This is a post about restoring an antique dining room table, which took me the better part of the summer and at which (spoiler alert) I am currently typing.
This table appeared in our house in the above sad-looking state a few years ago during an extended absence from our home. We got back to find it propped against the wall upstairs with few clues as to where it came from, though my dad recognized it from his childhood. After some sleuthing this summer I found out my uncle had left it here because they needed to make room for new furniture, but were unwilling to completely get rid of this old family heirloom.
As you can see from these photos, the table was in pretty bad shape. Lots of rings, stains, scratches, and gouges.
My cousin Phil is a woodworker and it was thanks to him that I felt like I could tackle this project since I’ve never done any serious restoration kind of work before.
The first step was to sand, sand, sand. I started by hand with a pretty fine-grit sanding block, but it was taking FOREVER, so I borrowed a sander from my uncle and went to town. It still took forever, but was slightly faster.
It was also filthy and after attempting it first in the basement, I quickly relocated outside to the unfinished deck because I was worried I was giving myself the wood-working version of Black Lung.
The table has a pretty thick mahogany veneer on it and despite reading lots of horror stories about how easy it is to bust through a veneer and ruin a project forever, that didn’t happen. I was careful and also increasingly pleased to see how beautiful the wood grain was underneath all the dirt, stains, and old varnish. I was also filthy.
The legs posed a different problem, they were pretty unsteady and at some point in the past someone tried to stabilize the table by adding some extra parts. The original wooden screws/pegs were missing from the get-go, and it took a little bit of time and effort to figure out how to fix them up and attach them.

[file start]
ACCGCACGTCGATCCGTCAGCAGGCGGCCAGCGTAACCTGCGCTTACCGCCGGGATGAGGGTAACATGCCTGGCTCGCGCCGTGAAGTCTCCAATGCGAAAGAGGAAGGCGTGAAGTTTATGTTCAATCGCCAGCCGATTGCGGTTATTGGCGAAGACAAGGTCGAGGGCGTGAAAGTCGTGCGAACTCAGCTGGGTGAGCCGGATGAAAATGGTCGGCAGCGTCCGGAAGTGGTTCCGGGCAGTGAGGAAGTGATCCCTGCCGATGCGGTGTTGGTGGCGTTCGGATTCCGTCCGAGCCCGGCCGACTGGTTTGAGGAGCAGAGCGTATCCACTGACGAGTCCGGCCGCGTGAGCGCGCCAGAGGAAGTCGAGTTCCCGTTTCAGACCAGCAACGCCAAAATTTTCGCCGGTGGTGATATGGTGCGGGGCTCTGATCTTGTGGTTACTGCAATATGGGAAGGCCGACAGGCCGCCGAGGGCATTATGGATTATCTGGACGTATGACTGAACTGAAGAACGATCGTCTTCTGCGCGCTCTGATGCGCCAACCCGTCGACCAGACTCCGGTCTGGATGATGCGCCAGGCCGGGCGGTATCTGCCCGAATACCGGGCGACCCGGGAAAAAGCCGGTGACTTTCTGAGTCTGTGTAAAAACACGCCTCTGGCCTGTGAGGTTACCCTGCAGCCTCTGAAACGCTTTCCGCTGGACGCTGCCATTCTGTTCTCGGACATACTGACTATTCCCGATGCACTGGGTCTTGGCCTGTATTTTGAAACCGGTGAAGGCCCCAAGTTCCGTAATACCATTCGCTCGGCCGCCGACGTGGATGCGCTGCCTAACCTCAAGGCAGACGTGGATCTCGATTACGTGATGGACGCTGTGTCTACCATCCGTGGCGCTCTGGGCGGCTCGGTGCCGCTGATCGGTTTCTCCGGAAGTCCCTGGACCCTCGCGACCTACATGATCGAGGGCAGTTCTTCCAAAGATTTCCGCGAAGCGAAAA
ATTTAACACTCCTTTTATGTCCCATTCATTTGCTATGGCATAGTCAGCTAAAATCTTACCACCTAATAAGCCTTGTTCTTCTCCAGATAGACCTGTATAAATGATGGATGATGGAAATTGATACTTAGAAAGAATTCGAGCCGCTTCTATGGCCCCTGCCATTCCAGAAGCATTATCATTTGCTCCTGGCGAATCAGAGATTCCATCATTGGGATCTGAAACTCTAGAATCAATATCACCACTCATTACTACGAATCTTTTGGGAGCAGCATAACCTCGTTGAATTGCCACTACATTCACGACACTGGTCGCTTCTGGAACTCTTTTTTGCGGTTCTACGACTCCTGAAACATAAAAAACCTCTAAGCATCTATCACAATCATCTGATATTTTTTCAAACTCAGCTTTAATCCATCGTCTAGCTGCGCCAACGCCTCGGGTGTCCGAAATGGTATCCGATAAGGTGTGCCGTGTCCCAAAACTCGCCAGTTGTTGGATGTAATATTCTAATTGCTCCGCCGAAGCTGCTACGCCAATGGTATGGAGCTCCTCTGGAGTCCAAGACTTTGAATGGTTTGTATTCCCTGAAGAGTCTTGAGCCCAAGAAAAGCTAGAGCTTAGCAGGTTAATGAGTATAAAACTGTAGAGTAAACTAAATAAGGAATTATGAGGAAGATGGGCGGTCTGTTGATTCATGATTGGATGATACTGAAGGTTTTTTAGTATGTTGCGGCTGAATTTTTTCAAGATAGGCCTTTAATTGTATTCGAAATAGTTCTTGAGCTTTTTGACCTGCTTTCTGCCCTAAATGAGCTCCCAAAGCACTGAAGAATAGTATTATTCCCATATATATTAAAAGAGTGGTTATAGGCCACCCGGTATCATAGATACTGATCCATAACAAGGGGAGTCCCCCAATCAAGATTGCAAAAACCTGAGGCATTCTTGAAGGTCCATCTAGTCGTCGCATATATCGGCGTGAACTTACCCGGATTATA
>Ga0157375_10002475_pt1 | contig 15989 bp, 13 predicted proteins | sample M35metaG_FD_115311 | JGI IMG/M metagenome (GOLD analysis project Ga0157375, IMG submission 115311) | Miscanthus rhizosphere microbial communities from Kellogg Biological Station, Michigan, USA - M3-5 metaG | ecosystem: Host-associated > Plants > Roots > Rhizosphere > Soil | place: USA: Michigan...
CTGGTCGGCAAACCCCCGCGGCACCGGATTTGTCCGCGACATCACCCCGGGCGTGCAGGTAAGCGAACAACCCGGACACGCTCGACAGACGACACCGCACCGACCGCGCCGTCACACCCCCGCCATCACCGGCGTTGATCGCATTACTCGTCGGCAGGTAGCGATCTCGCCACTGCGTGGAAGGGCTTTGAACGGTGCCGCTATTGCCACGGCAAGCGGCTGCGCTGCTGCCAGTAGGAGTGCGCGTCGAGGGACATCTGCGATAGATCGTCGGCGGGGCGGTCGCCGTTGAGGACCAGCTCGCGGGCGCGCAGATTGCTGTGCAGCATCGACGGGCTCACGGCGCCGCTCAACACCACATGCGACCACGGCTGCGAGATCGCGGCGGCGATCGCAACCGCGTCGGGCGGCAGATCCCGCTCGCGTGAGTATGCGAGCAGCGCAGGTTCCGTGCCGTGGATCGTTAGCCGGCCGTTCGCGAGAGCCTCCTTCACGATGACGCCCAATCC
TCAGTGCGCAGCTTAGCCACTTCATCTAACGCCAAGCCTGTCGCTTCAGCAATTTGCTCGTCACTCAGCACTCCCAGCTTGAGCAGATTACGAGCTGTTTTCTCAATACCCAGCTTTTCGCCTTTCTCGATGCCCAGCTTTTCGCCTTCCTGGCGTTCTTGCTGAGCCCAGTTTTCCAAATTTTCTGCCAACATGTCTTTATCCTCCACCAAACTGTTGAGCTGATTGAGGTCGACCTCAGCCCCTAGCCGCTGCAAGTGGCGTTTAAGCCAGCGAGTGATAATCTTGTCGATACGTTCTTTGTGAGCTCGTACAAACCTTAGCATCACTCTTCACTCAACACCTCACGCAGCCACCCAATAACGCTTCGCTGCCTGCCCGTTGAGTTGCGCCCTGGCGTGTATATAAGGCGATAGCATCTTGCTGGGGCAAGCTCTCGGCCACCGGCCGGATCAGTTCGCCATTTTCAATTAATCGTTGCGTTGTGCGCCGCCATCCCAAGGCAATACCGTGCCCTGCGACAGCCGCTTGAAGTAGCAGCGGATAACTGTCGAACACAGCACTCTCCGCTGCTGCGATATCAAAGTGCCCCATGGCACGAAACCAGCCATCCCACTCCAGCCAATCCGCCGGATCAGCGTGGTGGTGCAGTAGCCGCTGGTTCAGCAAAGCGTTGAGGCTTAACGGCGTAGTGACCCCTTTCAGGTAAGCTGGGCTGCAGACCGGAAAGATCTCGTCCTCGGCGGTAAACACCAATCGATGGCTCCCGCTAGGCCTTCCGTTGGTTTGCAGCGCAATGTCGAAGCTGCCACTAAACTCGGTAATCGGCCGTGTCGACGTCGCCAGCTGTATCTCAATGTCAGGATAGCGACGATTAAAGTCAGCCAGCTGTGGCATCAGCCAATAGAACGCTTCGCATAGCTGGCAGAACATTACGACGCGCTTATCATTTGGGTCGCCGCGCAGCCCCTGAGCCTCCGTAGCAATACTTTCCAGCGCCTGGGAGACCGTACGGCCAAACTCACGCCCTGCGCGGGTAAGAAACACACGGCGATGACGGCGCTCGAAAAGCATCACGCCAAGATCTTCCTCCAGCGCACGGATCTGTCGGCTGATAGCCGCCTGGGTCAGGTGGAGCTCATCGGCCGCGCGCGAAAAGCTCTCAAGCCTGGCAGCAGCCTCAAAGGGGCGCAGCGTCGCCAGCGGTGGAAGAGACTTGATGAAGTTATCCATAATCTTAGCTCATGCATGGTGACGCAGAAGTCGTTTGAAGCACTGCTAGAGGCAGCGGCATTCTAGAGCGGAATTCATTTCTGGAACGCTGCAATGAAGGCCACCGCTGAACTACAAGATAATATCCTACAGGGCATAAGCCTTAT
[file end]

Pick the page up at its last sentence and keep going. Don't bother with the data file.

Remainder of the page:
Phil, meanwhile, took the legs for me, disassembled them, sanded them, and gave them back. Reassembly was a bit difficult because a lot of the original screws were missing, and they were so old they weren’t much good to me. I went with some shiny new wood screws and the original brackets.
I also want to post more pictures of me with power tools so here you go:
Once the legs were reassembled, I had to figure out how to attach them to the table. In the end, I used metal bolts and since no one will ever see that part of the table, it gets the job done. Plus, if we ever need to move it out of the dining room (a distinct possibility) it’ll be relatively easy to dismantle it.
And then it was time for the finishing process. I used Danish oil, linseed oil, and about seven or eight coats of polyurethane, lightly sanding between coats. There is a lot of conflicting information online and I tried to do everything as standard as possible. I think it ended up looking quite beautiful and suitably shiny.
And there we have it! My first refinishing project!
I made some mistakes during the process, but on the whole I am really pleased with and proud of how it turned out. I like having a few projects going and I learned lots of useful things from this project that I can carry on to other things. In fact, I already did because I have since restored a really cool corner desk!
Actually, now that a couple months have passed and we have been using the table for our everyday life, I’d like to put a couple more coats of poly on just to shine it up and make it a bit more durable, but on the whole I am really happy with the whole project.